The Good – Roy Hodgson has plenty of top-quality players to select from, however expectations are surprisingly not high for the Lions.  Wayne Rooney, Danny Welbeck, and Daniel Sturridge all offer fairly good attacking options, while manager Roy Hodgson has infused some youth in the midfield through the likes of Andros Townsend and Ross Barkley in recent matches.  There are plenty of above-average players to choose from Hodgson.

The Bad - Outside of Ashley Cole and Glen Johnson, the defense does not have a lot of experience.  This group will be a showdown between direct English football and continental possession football.  If English style loses out, this could be a forgettable World Cup for England.

The Skinny – If England can find a way to shut down Italy and Uruguay in their first two games, they may have a shot at advancing.  However, with two likely losses under their belts, I could see them being upset by Costa Rica in their final match of group play.

Prediction – 4th.


NASL In-Depth:

FC Edmonton’s Ritchie Jones knows the pressures of international soccer.  Capped 34 times by England at various youth levels, the Manchester-native predicts that England, “Will make the knockout stage, and then it’s anyone’s World Cup from there.  Anything can happen in the space of one game.”  Jones also reaffirmed his belief that Roy Hodgson is the correct manager to lead England to glory, calling him a fantastic manager with loads of experience.  “If England take the right mix of youngsters and senior players to the World Cup then we’ve got a shot at progressing to the knockout stages.  Every person wants their country to win the World Cup, and I feel England could put in a good challenge.”

The 27 year-old spoke of just how important soccer is in his native England, commenting that, “Football in my eyes and in many others is the biggest sport in England without a doubt.  Nearly every game is on television and it’s all most people talk about.  People in England are very passionate fans- they watch their clubs play week-in week-out, but their priority is always the national team.”

Finally, Jones spoke of what kind of opportunity the NASL offered him and other English players.  “I would definitely recommend this league to all English players.  It’s a well-organized league with some very talented players.  With the likes of Marcos Senna and Kleberson already playing here, it’s easy to see the quality of player in this league and the kind of player the league wants to attract.  The standard of teams here is great, and I would 100% encourage more English players to pursue careers here.”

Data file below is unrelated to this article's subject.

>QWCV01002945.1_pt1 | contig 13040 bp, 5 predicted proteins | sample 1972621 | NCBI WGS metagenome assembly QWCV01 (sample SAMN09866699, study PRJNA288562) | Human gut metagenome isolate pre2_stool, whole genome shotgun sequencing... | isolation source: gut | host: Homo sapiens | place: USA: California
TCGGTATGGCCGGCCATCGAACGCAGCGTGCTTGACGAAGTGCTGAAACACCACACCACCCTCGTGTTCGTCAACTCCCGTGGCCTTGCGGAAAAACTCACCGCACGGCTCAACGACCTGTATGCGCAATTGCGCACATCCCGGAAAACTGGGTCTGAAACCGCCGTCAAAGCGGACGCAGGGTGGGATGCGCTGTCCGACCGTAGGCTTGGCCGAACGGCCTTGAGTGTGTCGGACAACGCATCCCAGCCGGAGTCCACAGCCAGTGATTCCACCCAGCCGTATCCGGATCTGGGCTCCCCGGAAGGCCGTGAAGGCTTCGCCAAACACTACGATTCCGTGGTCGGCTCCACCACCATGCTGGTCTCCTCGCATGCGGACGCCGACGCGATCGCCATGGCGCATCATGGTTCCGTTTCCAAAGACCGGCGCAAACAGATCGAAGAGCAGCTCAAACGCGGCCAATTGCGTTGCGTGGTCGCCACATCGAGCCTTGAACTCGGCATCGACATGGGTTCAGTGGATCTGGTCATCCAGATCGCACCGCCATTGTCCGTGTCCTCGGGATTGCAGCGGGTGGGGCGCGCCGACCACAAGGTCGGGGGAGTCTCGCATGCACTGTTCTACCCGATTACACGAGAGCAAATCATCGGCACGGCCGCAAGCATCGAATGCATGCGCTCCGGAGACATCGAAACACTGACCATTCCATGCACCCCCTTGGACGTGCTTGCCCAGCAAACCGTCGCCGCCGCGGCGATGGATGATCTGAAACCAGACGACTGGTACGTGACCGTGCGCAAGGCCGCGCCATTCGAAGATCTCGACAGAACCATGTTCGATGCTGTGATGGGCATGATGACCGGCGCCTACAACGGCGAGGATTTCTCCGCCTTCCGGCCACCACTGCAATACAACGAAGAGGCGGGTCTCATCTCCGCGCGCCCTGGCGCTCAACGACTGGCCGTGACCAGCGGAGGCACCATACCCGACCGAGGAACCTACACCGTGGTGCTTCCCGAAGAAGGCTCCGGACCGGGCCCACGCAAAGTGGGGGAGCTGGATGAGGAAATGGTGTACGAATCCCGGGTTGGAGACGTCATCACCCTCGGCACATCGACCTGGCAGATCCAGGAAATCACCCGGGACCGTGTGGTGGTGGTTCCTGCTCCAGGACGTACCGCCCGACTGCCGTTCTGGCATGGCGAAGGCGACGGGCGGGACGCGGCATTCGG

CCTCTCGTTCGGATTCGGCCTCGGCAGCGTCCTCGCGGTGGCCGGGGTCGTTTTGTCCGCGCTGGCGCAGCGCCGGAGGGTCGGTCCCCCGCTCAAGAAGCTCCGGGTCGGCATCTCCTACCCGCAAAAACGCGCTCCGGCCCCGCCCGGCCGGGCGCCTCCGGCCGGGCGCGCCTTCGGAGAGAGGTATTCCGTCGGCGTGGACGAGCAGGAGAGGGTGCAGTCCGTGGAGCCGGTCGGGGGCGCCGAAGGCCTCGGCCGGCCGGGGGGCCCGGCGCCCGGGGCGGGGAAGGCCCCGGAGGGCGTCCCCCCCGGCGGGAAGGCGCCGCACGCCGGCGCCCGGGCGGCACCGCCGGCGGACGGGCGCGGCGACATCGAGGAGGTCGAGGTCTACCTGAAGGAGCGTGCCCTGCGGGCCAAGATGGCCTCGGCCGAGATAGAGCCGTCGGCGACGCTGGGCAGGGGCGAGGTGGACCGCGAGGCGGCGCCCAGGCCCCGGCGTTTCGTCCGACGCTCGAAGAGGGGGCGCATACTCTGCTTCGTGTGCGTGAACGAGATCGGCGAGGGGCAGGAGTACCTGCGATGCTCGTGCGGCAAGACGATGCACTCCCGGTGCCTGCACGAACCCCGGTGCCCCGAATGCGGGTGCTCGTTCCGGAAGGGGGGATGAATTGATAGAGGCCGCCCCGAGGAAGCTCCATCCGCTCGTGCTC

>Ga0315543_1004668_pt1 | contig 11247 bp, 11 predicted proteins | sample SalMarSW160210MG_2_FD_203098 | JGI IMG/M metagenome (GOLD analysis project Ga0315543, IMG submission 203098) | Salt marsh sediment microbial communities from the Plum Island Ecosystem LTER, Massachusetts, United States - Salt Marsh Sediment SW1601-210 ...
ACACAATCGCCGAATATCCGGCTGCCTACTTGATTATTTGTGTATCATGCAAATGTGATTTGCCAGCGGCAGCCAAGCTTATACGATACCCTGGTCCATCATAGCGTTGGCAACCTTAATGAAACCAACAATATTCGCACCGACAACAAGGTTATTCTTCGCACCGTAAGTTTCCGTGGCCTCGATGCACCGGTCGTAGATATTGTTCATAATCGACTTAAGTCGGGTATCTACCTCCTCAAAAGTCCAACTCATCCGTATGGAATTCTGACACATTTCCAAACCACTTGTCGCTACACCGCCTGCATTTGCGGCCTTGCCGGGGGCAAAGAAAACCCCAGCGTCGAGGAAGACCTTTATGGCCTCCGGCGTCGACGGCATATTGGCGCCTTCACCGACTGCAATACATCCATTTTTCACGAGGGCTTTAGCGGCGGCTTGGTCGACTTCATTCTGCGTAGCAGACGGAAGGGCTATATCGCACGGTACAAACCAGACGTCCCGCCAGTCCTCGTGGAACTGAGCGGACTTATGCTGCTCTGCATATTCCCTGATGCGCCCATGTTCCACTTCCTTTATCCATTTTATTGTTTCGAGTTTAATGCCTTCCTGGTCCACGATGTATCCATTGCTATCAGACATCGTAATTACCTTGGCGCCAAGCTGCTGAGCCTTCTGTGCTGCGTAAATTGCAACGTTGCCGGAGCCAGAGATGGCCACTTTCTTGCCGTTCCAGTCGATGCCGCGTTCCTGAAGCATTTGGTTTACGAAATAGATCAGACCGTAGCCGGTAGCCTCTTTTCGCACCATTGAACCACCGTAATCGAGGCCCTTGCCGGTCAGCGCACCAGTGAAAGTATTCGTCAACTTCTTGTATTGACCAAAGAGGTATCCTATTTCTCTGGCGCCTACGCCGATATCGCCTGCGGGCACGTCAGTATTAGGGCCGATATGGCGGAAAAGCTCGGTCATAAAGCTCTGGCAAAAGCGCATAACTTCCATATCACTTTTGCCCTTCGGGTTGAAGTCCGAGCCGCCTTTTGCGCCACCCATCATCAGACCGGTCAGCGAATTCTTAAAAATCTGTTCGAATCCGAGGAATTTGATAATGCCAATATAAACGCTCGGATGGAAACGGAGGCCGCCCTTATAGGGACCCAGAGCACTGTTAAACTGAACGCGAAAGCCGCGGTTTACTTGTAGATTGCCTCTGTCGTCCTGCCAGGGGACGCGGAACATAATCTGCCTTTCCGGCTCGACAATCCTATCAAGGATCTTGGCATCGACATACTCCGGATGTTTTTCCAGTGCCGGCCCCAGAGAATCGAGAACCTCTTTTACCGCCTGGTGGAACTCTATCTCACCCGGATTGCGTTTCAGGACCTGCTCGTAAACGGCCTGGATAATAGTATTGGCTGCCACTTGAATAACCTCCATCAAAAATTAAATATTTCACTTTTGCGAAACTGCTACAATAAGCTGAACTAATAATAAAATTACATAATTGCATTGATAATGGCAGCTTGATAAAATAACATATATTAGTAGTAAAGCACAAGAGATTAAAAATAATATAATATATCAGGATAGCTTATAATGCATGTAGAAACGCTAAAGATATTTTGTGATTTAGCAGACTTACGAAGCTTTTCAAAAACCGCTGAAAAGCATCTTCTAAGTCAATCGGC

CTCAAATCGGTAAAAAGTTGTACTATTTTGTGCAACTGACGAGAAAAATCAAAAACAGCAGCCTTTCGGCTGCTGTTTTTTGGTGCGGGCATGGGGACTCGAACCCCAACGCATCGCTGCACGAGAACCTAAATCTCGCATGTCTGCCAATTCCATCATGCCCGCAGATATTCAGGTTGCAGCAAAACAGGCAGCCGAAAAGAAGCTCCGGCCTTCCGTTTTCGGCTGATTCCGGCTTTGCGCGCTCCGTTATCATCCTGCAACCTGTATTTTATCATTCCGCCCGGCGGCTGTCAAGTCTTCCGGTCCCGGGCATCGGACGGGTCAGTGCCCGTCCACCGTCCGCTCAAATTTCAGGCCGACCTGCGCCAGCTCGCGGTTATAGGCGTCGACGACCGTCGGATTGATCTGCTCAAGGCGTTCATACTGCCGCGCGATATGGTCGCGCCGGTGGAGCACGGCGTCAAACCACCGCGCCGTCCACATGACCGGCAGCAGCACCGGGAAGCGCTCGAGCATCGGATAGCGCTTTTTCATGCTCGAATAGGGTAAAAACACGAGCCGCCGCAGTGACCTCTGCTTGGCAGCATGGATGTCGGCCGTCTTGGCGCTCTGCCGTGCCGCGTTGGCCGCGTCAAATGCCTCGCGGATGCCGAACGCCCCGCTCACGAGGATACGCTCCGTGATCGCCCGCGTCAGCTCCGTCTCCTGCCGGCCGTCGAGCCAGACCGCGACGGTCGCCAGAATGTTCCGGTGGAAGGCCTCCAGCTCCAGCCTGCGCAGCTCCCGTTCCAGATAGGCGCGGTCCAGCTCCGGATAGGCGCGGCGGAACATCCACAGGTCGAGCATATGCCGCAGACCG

England’s most high-profile Group C competitor, Italy, are represented in the NASL by three players- Alessandro Noselli of the New York Cosmos, Josh Travagli of the Fort Lauderdale Strikers, and Simone Bracalello of Minnesota United.

I had the opportunity to speak with ‘Braca’ about Italy’s World Cup squad, and while he admits it’s a difficult draw, he is confident that his beloved Azzurri can advance to the knockout stage.  “We have a really good group of guys, very young compared to the 2006 squad that won the World Cup mind you, but we can make it through.” 

Braca admits to being a Cesare Prandelli fan, lauding him as a, “Great coach for the big stage,” before chuckling, “Who knows how to handle big personalities.  The good results in (last year’s) Confederation Cup gave us a lot of confidence for this year.”

The 28 year-old native of Genoa described the unifying effect the national team has on the country, explaining, “The clubs that is something very, very personal.  People get very intimate and passionate with their club.  But when the Azzurri play, everybody comes together and stops caring about their club rivalries to support the country.”

While Braca is optimistic about his team’s chances of advancing through to the knockout round, the Minnesota United veteran isn’t sure this is the year for the Italians, saying almost apologetically, “To be honest with you, I don’t know if we can make it all the way to the finals this year.  We are very young.  Then again, with Italy, you never know,” he laughs.

One thing is for sure- both Braca and Ritchie Jones will be watching closely as their countries battle it out in the jungle on June 14th at the Arena Amazonia in Manaus.


Soccer Is Truly The World’s Game will continue with Part III next week.

For Part I Of The Series - Soccer Is Truly The World's Game Click Here


Photo - Ritchie Jones of FC Edmonton, By Tony Lewis